The idea of word counts, time-to-read informationals, and other metrics are certainly appealing. I wonder if these are things that readers generally look for, though.

Complexity Requires Inquiry

Dr. Michael Shermer recently shared an early preview of his "10 Commandments of Free Speech and Free Thought" on ThinkSpot1 and, while it does communicate a lot of the ideals that I share when it comes to the expression of ideas, I disagree with his use of the word "commandment" to describe what he's shared as well as the fact there is a list of 10 to contend with. The list strikes me more as a series of questions followed by reflections on what is required for a respectful discussion on any given topic than a series of rigid laws. Going through the items, there is a clear theme that boils down to just three suggestions on how to communicate an idea with people who may strongly disagree: listen, empathise, and learn from others.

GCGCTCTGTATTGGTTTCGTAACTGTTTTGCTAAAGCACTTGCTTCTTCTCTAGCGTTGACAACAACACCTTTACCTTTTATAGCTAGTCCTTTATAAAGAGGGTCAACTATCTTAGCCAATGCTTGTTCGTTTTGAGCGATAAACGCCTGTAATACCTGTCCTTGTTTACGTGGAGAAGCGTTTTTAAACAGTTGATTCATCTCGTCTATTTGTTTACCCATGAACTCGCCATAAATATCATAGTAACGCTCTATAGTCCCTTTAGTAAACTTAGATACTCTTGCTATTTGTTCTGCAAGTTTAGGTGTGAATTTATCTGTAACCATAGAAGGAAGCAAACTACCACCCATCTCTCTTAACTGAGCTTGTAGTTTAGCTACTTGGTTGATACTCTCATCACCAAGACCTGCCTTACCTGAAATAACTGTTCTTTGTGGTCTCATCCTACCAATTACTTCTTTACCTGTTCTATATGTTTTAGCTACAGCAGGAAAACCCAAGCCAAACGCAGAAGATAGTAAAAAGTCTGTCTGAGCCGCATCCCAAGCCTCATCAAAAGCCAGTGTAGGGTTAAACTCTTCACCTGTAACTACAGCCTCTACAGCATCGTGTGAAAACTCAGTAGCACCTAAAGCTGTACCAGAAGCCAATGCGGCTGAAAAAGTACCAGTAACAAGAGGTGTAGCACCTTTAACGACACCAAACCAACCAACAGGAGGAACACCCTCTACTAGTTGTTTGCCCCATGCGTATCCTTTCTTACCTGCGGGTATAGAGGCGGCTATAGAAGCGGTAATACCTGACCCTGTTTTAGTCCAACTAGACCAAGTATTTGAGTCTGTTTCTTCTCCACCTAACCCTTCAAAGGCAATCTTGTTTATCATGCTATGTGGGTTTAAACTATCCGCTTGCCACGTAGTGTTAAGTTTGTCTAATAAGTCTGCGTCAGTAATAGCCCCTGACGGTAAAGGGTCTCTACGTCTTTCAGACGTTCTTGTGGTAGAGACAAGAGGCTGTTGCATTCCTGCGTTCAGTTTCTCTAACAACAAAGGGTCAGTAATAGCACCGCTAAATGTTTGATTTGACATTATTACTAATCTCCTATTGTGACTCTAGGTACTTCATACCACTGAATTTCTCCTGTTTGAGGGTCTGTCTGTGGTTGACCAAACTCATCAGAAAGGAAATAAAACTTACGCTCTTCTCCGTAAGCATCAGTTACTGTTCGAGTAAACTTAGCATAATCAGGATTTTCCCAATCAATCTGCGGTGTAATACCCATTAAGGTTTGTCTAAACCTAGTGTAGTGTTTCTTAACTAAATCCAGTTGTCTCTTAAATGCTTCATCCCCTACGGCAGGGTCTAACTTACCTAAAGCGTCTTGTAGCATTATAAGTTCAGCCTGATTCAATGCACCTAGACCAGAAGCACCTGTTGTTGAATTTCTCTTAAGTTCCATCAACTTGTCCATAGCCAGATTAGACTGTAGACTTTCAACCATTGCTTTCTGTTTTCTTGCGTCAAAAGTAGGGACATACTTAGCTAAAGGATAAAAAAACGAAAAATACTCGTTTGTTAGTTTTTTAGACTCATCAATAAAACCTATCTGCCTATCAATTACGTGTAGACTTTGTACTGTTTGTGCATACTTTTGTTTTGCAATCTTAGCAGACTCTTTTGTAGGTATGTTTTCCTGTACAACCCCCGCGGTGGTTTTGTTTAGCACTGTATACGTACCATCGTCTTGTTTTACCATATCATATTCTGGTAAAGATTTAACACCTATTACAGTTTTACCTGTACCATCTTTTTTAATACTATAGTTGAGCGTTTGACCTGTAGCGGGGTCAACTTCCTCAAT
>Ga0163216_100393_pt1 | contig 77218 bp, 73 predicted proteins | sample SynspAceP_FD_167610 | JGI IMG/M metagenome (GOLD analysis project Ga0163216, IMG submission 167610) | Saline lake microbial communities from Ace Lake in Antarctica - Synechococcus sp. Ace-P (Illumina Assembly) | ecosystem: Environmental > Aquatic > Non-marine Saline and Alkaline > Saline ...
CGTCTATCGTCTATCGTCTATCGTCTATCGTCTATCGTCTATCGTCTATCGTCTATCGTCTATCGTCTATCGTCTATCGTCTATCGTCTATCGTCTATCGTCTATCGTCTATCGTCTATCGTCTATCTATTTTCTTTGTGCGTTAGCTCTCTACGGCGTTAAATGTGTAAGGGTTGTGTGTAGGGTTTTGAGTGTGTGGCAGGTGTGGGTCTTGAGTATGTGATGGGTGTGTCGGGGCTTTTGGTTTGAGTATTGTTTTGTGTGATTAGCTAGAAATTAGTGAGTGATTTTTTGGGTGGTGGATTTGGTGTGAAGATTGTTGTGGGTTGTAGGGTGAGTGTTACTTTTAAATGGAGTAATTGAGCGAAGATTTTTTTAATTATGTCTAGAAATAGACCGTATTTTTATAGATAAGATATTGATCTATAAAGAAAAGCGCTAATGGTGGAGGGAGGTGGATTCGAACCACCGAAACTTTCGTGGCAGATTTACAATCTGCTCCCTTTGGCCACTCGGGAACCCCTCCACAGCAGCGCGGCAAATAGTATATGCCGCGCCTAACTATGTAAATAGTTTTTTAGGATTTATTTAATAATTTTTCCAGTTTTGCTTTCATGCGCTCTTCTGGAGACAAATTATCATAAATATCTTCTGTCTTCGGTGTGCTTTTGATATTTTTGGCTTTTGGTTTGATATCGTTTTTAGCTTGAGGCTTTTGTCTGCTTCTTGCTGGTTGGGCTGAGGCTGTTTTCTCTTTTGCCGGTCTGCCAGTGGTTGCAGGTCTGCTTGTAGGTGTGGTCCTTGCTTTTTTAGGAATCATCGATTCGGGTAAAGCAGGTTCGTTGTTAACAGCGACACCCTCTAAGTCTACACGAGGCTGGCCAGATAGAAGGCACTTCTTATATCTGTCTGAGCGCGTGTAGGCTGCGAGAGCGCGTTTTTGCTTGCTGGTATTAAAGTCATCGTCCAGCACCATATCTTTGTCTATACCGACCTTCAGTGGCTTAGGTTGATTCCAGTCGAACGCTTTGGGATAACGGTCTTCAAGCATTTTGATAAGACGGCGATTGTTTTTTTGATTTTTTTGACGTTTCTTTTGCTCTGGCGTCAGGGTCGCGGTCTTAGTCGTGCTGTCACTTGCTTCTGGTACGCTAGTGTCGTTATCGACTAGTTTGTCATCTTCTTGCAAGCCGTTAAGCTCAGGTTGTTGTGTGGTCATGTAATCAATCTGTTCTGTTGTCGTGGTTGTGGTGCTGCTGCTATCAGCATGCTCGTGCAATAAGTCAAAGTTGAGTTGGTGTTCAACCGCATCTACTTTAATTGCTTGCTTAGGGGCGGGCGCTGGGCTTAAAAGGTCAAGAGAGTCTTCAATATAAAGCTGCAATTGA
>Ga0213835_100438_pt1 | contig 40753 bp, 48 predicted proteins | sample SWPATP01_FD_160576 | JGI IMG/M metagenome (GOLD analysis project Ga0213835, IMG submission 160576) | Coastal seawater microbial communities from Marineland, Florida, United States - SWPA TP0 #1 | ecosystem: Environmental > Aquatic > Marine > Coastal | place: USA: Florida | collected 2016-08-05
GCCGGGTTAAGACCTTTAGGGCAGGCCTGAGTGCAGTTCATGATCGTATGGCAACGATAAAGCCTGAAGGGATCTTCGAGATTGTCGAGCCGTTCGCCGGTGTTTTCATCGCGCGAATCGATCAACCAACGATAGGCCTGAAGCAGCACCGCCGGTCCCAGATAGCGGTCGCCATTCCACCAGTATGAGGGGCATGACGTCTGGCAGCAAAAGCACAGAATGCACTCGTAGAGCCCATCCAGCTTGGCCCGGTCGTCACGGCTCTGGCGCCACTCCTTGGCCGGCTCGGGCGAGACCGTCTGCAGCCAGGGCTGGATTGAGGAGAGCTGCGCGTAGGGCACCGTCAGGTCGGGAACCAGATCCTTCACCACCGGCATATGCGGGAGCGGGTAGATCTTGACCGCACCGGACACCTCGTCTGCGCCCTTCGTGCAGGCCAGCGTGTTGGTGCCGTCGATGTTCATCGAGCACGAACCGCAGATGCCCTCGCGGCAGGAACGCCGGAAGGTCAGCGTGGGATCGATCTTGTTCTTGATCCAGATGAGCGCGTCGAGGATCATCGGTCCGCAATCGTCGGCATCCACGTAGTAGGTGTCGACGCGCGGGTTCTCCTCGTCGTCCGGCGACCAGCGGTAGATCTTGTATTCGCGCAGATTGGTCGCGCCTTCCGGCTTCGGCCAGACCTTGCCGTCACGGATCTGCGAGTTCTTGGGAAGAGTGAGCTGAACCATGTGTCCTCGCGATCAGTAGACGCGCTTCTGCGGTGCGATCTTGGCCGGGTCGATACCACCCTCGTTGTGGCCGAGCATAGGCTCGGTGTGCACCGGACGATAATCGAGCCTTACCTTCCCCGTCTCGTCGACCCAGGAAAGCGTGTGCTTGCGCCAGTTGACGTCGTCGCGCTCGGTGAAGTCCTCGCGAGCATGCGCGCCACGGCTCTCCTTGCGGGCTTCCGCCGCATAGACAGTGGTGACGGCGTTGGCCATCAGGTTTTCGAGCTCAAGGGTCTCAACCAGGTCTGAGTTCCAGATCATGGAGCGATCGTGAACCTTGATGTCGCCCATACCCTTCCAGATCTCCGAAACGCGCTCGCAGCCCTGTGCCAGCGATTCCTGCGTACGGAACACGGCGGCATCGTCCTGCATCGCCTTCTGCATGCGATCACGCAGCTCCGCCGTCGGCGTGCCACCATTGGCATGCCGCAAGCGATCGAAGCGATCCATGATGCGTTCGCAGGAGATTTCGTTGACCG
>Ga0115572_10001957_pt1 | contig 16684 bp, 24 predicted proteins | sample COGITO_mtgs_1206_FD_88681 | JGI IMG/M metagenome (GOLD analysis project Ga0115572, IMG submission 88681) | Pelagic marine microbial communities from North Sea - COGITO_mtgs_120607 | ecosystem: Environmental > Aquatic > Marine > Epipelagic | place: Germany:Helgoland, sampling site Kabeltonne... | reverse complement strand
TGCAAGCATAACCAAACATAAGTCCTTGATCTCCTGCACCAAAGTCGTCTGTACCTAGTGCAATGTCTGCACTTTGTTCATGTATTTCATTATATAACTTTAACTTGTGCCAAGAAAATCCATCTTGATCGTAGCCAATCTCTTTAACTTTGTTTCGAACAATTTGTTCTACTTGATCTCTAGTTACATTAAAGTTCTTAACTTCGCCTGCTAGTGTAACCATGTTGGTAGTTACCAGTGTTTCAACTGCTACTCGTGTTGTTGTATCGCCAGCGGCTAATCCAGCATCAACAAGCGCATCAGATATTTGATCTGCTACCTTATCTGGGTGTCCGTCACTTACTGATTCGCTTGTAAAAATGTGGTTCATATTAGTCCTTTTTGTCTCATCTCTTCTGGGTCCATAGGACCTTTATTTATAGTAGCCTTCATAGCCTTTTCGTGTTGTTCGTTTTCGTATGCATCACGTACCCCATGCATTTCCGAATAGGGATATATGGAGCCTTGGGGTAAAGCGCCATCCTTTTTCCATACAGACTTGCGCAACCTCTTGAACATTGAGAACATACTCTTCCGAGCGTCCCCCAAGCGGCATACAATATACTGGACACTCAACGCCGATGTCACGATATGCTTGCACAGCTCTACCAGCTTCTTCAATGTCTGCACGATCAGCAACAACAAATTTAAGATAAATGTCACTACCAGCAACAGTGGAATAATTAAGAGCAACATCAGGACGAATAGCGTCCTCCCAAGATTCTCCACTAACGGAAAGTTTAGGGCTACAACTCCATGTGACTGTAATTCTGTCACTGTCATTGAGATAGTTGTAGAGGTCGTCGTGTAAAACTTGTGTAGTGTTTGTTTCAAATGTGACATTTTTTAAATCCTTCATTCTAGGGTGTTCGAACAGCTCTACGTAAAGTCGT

A summarised form of the ten points are as follows:

  1. We must resist the urge to control what other people say.
  2. Censoring speech is a form of tyranny.
  3. It is not just the right of the speaker to speak but for listeners to listen2.
  4. We might be completely right but still learn something new in hearing what someone else has to say.
  5. We might be partially right and, by listening to other viewpoints, we might stand corrected and refine and improve our beliefs.
  6. We might be completely wrong, so hearing criticism or counterpoint gives us the opportunity to change our minds and improve our thinking. […] To overcome [confirmation bias] we must listen to our critics.
  7. Whether right or wrong, by listening to the opinions of others we have the opportunity to develop stronger arguments and build better facts for our positions.
  8. Arguments made in favour of censorship and against free speech are automatically gainsaid the moment the speaker speaks, otherwise we would be unaware of their arguments if they were censored.
  9. Freedom of inquiry — a form of free thought and speech — is the bases for all human progress because of human fallibility3.
  10. My freedom to speak and dissent is inextricably tied to your freedom to speak and dissent. If I censor you, why shouldn’t you censor me?